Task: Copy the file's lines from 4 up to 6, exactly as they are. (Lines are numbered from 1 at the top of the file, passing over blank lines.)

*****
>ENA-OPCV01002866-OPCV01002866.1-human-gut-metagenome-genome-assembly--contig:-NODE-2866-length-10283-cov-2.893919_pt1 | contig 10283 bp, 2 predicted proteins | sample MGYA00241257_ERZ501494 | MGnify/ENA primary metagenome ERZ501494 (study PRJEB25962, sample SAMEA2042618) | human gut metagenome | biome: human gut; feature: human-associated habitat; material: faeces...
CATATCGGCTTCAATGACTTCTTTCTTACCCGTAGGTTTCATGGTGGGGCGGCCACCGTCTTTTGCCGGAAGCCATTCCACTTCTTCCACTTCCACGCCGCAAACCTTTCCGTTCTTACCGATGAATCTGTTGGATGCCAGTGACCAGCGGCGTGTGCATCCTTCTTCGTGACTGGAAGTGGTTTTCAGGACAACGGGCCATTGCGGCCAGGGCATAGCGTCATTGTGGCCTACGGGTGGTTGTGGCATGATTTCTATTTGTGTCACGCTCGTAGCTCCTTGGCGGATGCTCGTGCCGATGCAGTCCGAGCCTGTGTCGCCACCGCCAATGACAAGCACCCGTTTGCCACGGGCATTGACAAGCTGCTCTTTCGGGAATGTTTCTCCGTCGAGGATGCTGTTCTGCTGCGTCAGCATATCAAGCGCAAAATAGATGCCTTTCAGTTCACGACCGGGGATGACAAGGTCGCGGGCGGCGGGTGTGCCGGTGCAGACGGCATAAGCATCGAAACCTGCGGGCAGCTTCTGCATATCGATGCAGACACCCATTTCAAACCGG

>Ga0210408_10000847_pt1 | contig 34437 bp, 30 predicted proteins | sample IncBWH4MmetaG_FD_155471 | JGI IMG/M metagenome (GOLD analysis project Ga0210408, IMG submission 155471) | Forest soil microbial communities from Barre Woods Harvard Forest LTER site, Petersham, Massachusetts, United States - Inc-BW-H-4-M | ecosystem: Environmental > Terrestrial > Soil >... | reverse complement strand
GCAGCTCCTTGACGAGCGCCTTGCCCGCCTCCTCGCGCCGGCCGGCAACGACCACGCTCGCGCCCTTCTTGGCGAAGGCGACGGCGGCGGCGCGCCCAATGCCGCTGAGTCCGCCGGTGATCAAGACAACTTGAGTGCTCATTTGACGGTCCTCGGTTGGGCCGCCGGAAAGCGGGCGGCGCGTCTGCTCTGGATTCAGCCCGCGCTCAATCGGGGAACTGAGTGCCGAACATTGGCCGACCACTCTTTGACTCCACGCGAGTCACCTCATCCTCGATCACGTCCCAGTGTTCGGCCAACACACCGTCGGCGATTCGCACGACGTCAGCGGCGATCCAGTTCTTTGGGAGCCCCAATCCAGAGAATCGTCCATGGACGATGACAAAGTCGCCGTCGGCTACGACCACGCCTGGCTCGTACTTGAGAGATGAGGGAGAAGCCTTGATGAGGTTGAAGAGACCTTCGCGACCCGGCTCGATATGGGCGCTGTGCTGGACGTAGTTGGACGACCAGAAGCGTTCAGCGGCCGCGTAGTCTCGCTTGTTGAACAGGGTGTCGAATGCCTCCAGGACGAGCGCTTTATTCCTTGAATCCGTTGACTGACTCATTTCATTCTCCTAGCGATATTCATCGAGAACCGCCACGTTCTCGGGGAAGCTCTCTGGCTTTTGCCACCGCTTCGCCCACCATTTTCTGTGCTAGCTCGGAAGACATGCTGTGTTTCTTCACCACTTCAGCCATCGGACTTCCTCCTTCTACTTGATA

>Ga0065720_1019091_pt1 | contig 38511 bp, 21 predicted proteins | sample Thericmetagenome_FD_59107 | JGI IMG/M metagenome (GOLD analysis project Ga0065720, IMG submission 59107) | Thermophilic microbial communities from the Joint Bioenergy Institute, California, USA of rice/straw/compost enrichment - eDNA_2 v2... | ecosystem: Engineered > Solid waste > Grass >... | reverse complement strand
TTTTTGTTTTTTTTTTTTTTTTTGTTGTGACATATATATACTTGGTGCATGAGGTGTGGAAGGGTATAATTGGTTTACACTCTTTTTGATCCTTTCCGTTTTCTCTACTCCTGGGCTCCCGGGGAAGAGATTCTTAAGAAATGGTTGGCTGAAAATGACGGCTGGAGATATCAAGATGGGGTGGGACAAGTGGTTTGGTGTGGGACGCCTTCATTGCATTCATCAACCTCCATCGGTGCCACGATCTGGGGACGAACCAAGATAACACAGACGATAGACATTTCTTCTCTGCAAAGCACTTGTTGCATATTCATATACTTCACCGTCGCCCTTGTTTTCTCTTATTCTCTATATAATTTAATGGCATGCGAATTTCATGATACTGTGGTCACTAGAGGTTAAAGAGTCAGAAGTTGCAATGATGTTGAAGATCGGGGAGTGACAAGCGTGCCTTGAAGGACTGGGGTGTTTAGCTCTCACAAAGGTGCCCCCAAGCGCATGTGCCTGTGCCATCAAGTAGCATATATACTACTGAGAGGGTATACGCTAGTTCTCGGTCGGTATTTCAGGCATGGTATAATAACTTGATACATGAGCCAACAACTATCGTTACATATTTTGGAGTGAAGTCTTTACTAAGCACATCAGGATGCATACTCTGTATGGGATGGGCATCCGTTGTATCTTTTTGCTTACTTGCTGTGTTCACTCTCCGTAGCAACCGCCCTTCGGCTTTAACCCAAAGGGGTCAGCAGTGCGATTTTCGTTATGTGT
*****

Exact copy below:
GCAGCTCCTTGACGAGCGCCTTGCCCGCCTCCTCGCGCCGGCCGGCAACGACCACGCTCGCGCCCTTCTTGGCGAAGGCGACGGCGGCGGCGCGCCCAATGCCGCTGAGTCCGCCGGTGATCAAGACAACTTGAGTGCTCATTTGACGGTCCTCGGTTGGGCCGCCGGAAAGCGGGCGGCGCGTCTGCTCTGGATTCAGCCCGCGCTCAATCGGGGAACTGAGTGCCGAACATTGGCCGACCACTCTTTGACTCCACGCGAGTCACCTCATCCTCGATCACGTCCCAGTGTTCGGCCAACACACCGTCGGCGATTCGCACGACGTCAGCGGCGATCCAGTTCTTTGGGAGCCCCAATCCAGAGAATCGTCCATGGACGATGACAAAGTCGCCGTCGGCTACGACCACGCCTGGCTCGTACTTGAGAGATGAGGGAGAAGCCTTGATGAGGTTGAAGAGACCTTCGCGACCCGGCTCGATATGGGCGCTGTGCTGGACGTAGTTGGACGACCAGAAGCGTTCAGCGGCCGCGTAGTCTCGCTTGTTGAACAGGGTGTCGAATGCCTCCAGGACGAGCGCTTTATTCCTTGAATCCGTTGACTGACTCATTTCATTCTCCTAGCGATATTCATCGAGAACCGCCACGTTCTCGGGGAAGCTCTCTGGCTTTTGCCACCGCTTCGCCCACCATTTTCTGTGCTAGCTCGGAAGACATGCTGTGTTTCTTCACCACTTCAGCCATCGGACTTCCTCCTTCTACTTGATA

>Ga0065720_1019091_pt1 | contig 38511 bp, 21 predicted proteins | sample Thericmetagenome_FD_59107 | JGI IMG/M metagenome (GOLD analysis project Ga0065720, IMG submission 59107) | Thermophilic microbial communities from the Joint Bioenergy Institute, California, USA of rice/straw/compost enrichment - eDNA_2 v2... | ecosystem: Engineered > Solid waste > Grass >... | reverse complement strand
TTTTTGTTTTTTTTTTTTTTTTTGTTGTGACATATATATACTTGGTGCATGAGGTGTGGAAGGGTATAATTGGTTTACACTCTTTTTGATCCTTTCCGTTTTCTCTACTCCTGGGCTCCCGGGGAAGAGATTCTTAAGAAATGGTTGGCTGAAAATGACGGCTGGAGATATCAAGATGGGGTGGGACAAGTGGTTTGGTGTGGGACGCCTTCATTGCATTCATCAACCTCCATCGGTGCCACGATCTGGGGACGAACCAAGATAACACAGACGATAGACATTTCTTCTCTGCAAAGCACTTGTTGCATATTCATATACTTCACCGTCGCCCTTGTTTTCTCTTATTCTCTATATAATTTAATGGCATGCGAATTTCATGATACTGTGGTCACTAGAGGTTAAAGAGTCAGAAGTTGCAATGATGTTGAAGATCGGGGAGTGACAAGCGTGCCTTGAAGGACTGGGGTGTTTAGCTCTCACAAAGGTGCCCCCAAGCGCATGTGCCTGTGCCATCAAGTAGCATATATACTACTGAGAGGGTATACGCTAGTTCTCGGTCGGTATTTCAGGCATGGTATAATAACTTGATACATGAGCCAACAACTATCGTTACATATTTTGGAGTGAAGTCTTTACTAAGCACATCAGGATGCATACTCTGTATGGGATGGGCATCCGTTGTATCTTTTTGCTTACTTGCTGTGTTCACTCTCCGTAGCAACCGCCCTTCGGCTTTAACCCAAAGGGGTCAGCAGTGCGATTTTCGTTATGTGT